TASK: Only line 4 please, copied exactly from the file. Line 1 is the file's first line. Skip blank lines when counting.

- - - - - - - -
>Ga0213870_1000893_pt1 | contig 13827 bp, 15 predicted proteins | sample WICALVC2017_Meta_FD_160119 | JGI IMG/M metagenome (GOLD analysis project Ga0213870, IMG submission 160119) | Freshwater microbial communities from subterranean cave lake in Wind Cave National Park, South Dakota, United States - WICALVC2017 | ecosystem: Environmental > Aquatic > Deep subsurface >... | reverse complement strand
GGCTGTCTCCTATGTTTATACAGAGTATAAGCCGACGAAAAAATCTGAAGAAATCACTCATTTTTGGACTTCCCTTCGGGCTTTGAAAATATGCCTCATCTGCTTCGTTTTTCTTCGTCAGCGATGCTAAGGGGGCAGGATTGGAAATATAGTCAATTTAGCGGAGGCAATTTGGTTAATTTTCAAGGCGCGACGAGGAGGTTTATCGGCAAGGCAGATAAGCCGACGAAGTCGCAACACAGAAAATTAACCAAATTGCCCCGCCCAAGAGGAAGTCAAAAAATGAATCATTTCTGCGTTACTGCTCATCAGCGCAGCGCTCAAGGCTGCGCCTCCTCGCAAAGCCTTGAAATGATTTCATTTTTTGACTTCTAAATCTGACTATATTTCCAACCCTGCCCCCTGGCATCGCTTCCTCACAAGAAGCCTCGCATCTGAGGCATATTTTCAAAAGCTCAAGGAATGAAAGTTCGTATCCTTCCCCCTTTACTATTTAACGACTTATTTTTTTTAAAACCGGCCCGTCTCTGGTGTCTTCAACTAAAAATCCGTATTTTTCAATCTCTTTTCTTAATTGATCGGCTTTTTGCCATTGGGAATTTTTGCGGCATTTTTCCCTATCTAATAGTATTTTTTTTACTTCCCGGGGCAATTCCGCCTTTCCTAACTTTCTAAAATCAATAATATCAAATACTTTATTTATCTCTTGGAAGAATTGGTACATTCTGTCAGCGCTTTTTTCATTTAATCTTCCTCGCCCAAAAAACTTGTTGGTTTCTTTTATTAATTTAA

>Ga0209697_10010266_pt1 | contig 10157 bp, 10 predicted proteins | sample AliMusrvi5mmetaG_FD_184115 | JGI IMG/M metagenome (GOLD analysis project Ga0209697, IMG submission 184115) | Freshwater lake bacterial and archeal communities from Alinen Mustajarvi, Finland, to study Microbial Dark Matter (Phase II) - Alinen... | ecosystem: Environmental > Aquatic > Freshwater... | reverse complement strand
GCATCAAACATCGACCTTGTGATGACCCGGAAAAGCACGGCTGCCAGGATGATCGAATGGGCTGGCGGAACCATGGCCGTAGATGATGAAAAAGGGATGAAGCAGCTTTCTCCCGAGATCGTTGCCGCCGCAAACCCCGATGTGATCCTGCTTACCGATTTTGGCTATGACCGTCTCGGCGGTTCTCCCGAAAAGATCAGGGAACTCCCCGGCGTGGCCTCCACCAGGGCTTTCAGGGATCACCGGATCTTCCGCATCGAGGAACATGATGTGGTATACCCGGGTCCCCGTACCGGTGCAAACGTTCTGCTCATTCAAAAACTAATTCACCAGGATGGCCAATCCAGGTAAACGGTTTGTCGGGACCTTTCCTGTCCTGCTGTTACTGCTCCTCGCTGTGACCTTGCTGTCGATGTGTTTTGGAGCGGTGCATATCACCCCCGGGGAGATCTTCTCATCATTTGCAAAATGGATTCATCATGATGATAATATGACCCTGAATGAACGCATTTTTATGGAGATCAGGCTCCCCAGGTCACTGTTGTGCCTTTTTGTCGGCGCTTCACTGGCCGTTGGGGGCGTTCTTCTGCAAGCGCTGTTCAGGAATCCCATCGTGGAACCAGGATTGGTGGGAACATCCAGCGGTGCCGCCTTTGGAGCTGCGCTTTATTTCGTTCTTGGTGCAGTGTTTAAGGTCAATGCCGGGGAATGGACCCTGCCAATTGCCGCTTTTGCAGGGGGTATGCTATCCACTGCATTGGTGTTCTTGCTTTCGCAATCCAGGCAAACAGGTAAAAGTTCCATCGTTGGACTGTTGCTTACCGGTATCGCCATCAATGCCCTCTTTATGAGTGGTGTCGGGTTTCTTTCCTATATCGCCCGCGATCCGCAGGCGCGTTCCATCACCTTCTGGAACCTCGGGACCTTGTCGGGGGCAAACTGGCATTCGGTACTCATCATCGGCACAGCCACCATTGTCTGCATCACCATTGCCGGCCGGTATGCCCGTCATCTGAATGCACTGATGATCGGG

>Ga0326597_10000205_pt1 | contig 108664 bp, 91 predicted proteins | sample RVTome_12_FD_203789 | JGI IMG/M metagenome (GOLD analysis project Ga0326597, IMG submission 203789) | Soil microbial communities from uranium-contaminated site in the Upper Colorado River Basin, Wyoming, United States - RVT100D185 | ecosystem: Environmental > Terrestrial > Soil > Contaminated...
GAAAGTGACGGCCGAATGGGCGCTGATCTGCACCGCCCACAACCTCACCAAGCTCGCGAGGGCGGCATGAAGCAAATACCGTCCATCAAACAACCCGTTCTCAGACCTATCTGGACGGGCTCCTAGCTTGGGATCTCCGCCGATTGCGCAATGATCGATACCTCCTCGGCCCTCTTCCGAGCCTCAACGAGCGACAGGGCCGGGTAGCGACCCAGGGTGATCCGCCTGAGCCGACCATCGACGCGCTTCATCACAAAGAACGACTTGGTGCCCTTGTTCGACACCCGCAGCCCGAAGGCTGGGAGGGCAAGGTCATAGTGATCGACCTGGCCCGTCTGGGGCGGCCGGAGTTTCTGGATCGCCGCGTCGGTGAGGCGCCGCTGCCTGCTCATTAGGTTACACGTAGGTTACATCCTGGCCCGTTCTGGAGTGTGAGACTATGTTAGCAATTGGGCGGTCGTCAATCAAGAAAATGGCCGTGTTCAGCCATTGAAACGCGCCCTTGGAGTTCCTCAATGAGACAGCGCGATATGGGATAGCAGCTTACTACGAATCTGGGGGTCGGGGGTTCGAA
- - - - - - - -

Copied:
GCATCAAACATCGACCTTGTGATGACCCGGAAAAGCACGGCTGCCAGGATGATCGAATGGGCTGGCGGAACCATGGCCGTAGATGATGAAAAAGGGATGAAGCAGCTTTCTCCCGAGATCGTTGCCGCCGCAAACCCCGATGTGATCCTGCTTACCGATTTTGGCTATGACCGTCTCGGCGGTTCTCCCGAAAAGATCAGGGAACTCCCCGGCGTGGCCTCCACCAGGGCTTTCAGGGATCACCGGATCTTCCGCATCGAGGAACATGATGTGGTATACCCGGGTCCCCGTACCGGTGCAAACGTTCTGCTCATTCAAAAACTAATTCACCAGGATGGCCAATCCAGGTAAACGGTTTGTCGGGACCTTTCCTGTCCTGCTGTTACTGCTCCTCGCTGTGACCTTGCTGTCGATGTGTTTTGGAGCGGTGCATATCACCCCCGGGGAGATCTTCTCATCATTTGCAAAATGGATTCATCATGATGATAATATGACCCTGAATGAACGCATTTTTATGGAGATCAGGCTCCCCAGGTCACTGTTGTGCCTTTTTGTCGGCGCTTCACTGGCCGTTGGGGGCGTTCTTCTGCAAGCGCTGTTCAGGAATCCCATCGTGGAACCAGGATTGGTGGGAACATCCAGCGGTGCCGCCTTTGGAGCTGCGCTTTATTTCGTTCTTGGTGCAGTGTTTAAGGTCAATGCCGGGGAATGGACCCTGCCAATTGCCGCTTTTGCAGGGGGTATGCTATCCACTGCATTGGTGTTCTTGCTTTCGCAATCCAGGCAAACAGGTAAAAGTTCCATCGTTGGACTGTTGCTTACCGGTATCGCCATCAATGCCCTCTTTATGAGTGGTGTCGGGTTTCTTTCCTATATCGCCCGCGATCCGCAGGCGCGTTCCATCACCTTCTGGAACCTCGGGACCTTGTCGGGGGCAAACTGGCATTCGGTACTCATCATCGGCACAGCCACCATTGTCTGCATCACCATTGCCGGCCGGTATGCCCGTCATCTGAATGCACTGATGATCGGG